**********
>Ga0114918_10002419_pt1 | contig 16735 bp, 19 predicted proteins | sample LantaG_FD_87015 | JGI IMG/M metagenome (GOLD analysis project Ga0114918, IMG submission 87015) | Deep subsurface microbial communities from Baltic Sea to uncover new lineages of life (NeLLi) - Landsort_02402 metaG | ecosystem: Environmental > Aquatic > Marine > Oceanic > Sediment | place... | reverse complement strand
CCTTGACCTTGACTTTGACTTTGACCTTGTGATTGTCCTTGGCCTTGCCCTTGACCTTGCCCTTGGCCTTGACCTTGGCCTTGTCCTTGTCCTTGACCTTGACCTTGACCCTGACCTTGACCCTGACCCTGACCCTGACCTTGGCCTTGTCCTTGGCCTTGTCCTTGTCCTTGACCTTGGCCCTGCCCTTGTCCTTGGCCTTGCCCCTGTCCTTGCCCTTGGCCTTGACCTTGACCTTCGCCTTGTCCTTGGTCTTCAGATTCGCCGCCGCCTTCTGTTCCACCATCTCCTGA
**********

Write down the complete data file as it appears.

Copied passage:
>Ga0114918_10002419_pt1 | contig 16735 bp, 19 predicted proteins | sample LantaG_FD_87015 | JGI IMG/M metagenome (GOLD analysis project Ga0114918, IMG submission 87015) | Deep subsurface microbial communities from Baltic Sea to uncover new lineages of life (NeLLi) - Landsort_02402 metaG | ecosystem: Environmental > Aquatic > Marine > Oceanic > Sediment | place... | reverse complement strand
CCTTGACCTTGACTTTGACTTTGACCTTGTGATTGTCCTTGGCCTTGCCCTTGACCTTGCCCTTGGCCTTGACCTTGGCCTTGTCCTTGTCCTTGACCTTGACCTTGACCCTGACCTTGACCCTGACCCTGACCCTGACCTTGGCCTTGTCCTTGGCCTTGTCCTTGTCCTTGACCTTGGCCCTGCCCTTGTCCTTGGCCTTGCCCCTGTCCTTGCCCTTGGCCTTGACCTTGACCTTCGCCTTGTCCTTGGTCTTCAGATTCGCCGCCGCCTTCTGTTCCACCATCTCCTGA